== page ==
Or in some cases you do invest in people's growth, but only some people on your team. It's easy to put time in with your star players; they learn quickly and are hungry for new challenges. They'll likely force the issue for you if you don't, so it's hard to forget to help them. It's also easy for your lowest performers to consume a lot of your time to get them to acceptable performance.
Both are worthy endeavors, just don't forget the middle group in your team. It's in raising the bar for everyone on your team that you have the most success. It's an important, healthy conversation to talk to everyone about their goals.
4) Having one on ones
No matter the experience level or tenure of someone on your staff, you need to have one on ones with them. They're a time to fix problems, give and receive feedback, talk about their career growth, coach them, and more. If you don't set aside that time regularly to cover these topics in a one on one, you're unlikely to talk about them at all.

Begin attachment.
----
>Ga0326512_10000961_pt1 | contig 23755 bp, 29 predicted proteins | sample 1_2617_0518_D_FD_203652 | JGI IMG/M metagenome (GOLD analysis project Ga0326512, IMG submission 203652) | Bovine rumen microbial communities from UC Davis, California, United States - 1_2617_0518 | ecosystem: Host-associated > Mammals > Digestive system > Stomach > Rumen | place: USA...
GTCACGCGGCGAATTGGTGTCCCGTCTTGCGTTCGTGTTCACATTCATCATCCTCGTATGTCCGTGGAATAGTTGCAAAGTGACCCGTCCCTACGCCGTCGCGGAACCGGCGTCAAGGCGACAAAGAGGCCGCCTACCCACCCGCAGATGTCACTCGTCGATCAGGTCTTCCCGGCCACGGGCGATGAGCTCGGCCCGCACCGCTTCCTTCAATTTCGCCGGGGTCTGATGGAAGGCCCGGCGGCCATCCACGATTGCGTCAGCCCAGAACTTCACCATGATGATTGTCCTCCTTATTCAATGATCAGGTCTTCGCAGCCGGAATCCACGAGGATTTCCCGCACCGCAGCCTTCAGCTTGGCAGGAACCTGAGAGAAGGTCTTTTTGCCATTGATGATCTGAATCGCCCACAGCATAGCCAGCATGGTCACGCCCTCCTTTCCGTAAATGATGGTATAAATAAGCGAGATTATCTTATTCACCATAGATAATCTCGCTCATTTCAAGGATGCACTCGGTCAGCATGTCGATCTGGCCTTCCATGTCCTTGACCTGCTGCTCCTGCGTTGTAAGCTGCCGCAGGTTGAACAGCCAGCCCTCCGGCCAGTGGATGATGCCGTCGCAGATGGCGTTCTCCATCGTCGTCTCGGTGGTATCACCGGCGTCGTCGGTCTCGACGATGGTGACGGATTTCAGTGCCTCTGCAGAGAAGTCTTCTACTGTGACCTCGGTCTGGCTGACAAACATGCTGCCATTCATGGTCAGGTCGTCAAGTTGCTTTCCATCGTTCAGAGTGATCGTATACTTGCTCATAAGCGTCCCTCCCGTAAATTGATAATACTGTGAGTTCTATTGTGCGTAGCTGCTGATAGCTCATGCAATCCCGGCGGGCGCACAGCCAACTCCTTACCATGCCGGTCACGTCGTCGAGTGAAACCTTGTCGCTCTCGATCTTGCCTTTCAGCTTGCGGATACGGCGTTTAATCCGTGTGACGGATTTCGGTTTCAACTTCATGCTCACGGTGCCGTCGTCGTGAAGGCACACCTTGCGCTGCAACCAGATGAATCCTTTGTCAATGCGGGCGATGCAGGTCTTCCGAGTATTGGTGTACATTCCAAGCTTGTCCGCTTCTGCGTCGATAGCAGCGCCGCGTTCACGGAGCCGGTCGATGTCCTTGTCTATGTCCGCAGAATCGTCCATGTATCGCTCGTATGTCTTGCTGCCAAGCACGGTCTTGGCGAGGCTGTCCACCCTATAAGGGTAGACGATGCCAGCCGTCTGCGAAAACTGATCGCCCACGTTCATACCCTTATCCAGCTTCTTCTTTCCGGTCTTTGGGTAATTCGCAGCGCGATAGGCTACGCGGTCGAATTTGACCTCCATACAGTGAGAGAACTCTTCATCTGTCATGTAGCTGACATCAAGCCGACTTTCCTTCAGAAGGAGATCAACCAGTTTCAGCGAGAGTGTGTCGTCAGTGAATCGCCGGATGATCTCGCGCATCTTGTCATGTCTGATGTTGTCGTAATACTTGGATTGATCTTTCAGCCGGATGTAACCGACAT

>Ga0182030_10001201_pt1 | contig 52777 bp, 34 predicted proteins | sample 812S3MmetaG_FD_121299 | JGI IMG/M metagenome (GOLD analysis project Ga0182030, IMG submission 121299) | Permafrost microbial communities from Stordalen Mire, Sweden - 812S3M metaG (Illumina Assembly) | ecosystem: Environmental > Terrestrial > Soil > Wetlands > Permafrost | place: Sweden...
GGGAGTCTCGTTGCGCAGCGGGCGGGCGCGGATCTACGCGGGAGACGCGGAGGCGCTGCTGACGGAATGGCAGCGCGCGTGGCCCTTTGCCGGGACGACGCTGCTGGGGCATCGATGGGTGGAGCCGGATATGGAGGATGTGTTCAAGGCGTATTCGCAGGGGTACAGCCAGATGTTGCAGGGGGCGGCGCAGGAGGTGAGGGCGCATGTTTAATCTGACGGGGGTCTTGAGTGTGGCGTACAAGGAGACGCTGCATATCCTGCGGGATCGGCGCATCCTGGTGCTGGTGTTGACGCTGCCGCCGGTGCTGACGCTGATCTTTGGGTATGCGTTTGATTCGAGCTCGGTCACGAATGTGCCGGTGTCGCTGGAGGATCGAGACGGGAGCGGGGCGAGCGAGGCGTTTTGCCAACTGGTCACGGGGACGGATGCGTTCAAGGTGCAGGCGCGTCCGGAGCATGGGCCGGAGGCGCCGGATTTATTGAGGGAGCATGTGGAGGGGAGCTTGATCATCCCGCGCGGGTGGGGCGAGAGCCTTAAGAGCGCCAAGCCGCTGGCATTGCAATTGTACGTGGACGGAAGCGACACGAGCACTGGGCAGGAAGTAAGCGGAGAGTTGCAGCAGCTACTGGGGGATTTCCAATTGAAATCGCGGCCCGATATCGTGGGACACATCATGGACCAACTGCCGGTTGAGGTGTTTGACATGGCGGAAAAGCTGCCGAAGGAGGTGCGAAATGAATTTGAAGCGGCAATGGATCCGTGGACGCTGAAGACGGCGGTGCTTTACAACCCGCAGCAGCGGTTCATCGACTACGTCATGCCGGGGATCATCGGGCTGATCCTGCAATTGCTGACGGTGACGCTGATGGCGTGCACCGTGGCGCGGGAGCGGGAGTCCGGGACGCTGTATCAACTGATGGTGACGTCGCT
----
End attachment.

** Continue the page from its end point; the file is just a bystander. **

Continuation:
This is why in reference to one on ones, Andy Grove wrote:
"Ninety minutes of your time can enhance the quality of your subordinate's work for two weeks, or for some eighty-plus hours.”
Not taking advantage of the power of one on ones for everyone on your team is a huge loss as these conversations impact their morale, motivation, and quality of their work.
The ROI of these meetings is so strong that investor and former CEO, Ben Horowitz, shared in his book The Hard Thing About Hard Things that he was willing to fire someone for not having one on ones with their team. He also went on to write how critical they are to developing a healthy organization:
"Perhaps the CEO's most important operational responsibility is designing and implementing the communication architecture for her company…Absent a well-designed communication architecture, information and ideas will stagnate and your company will degenerate into a bad place to work…one-on-ones provide an excellent mechanism for information and ideas to flow up the organization and should be part of your design.”
While each person's one on one will be a bit different in style and topics covered, it's essential that everyone on your team has them if you want to be a good place to work.
5) Holding people accountable